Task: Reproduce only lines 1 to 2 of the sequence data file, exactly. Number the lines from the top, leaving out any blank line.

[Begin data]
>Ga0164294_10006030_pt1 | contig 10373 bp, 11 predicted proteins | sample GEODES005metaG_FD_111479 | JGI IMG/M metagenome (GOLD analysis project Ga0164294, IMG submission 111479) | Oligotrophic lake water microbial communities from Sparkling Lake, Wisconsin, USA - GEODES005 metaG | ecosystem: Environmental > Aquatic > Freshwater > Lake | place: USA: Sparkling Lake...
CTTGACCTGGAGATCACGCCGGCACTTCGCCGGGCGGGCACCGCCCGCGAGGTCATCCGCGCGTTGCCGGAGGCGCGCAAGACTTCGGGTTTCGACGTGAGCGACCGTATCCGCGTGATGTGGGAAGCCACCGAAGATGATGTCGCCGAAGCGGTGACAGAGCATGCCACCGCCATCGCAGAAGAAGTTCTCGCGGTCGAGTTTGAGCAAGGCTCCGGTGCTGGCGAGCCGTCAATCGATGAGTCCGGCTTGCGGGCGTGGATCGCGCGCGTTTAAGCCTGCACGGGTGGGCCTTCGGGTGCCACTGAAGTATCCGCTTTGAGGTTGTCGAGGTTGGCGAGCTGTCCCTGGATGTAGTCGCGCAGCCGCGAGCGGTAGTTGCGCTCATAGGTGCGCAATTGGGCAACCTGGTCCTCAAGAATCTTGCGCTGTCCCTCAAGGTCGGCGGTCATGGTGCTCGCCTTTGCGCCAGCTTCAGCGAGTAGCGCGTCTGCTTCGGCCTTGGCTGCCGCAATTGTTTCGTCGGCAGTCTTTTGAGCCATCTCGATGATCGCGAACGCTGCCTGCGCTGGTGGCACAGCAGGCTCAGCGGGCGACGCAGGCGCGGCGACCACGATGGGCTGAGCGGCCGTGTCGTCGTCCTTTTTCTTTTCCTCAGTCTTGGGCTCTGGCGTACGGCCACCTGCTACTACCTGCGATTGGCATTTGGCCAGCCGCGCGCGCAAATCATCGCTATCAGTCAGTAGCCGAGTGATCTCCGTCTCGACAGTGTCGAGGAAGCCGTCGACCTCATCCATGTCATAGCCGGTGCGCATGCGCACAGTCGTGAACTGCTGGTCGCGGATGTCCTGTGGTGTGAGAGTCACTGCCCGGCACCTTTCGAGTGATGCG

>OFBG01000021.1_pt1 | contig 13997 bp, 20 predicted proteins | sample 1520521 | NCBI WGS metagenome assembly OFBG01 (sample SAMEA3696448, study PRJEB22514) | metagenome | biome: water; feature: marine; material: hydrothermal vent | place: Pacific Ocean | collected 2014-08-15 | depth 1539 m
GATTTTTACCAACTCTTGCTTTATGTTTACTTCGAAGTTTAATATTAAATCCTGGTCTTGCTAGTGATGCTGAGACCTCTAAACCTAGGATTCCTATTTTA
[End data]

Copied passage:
>Ga0164294_10006030_pt1 | contig 10373 bp, 11 predicted proteins | sample GEODES005metaG_FD_111479 | JGI IMG/M metagenome (GOLD analysis project Ga0164294, IMG submission 111479) | Oligotrophic lake water microbial communities from Sparkling Lake, Wisconsin, USA - GEODES005 metaG | ecosystem: Environmental > Aquatic > Freshwater > Lake | place: USA: Sparkling Lake...
CTTGACCTGGAGATCACGCCGGCACTTCGCCGGGCGGGCACCGCCCGCGAGGTCATCCGCGCGTTGCCGGAGGCGCGCAAGACTTCGGGTTTCGACGTGAGCGACCGTATCCGCGTGATGTGGGAAGCCACCGAAGATGATGTCGCCGAAGCGGTGACAGAGCATGCCACCGCCATCGCAGAAGAAGTTCTCGCGGTCGAGTTTGAGCAAGGCTCCGGTGCTGGCGAGCCGTCAATCGATGAGTCCGGCTTGCGGGCGTGGATCGCGCGCGTTTAAGCCTGCACGGGTGGGCCTTCGGGTGCCACTGAAGTATCCGCTTTGAGGTTGTCGAGGTTGGCGAGCTGTCCCTGGATGTAGTCGCGCAGCCGCGAGCGGTAGTTGCGCTCATAGGTGCGCAATTGGGCAACCTGGTCCTCAAGAATCTTGCGCTGTCCCTCAAGGTCGGCGGTCATGGTGCTCGCCTTTGCGCCAGCTTCAGCGAGTAGCGCGTCTGCTTCGGCCTTGGCTGCCGCAATTGTTTCGTCGGCAGTCTTTTGAGCCATCTCGATGATCGCGAACGCTGCCTGCGCTGGTGGCACAGCAGGCTCAGCGGGCGACGCAGGCGCGGCGACCACGATGGGCTGAGCGGCCGTGTCGTCGTCCTTTTTCTTTTCCTCAGTCTTGGGCTCTGGCGTACGGCCACCTGCTACTACCTGCGATTGGCATTTGGCCAGCCGCGCGCGCAAATCATCGCTATCAGTCAGTAGCCGAGTGATCTCCGTCTCGACAGTGTCGAGGAAGCCGTCGACCTCATCCATGTCATAGCCGGTGCGCATGCGCACAGTCGTGAACTGCTGGTCGCGGATGTCCTGTGGTGTGAGAGTCACTGCCCGGCACCTTTCGAGTGATGCG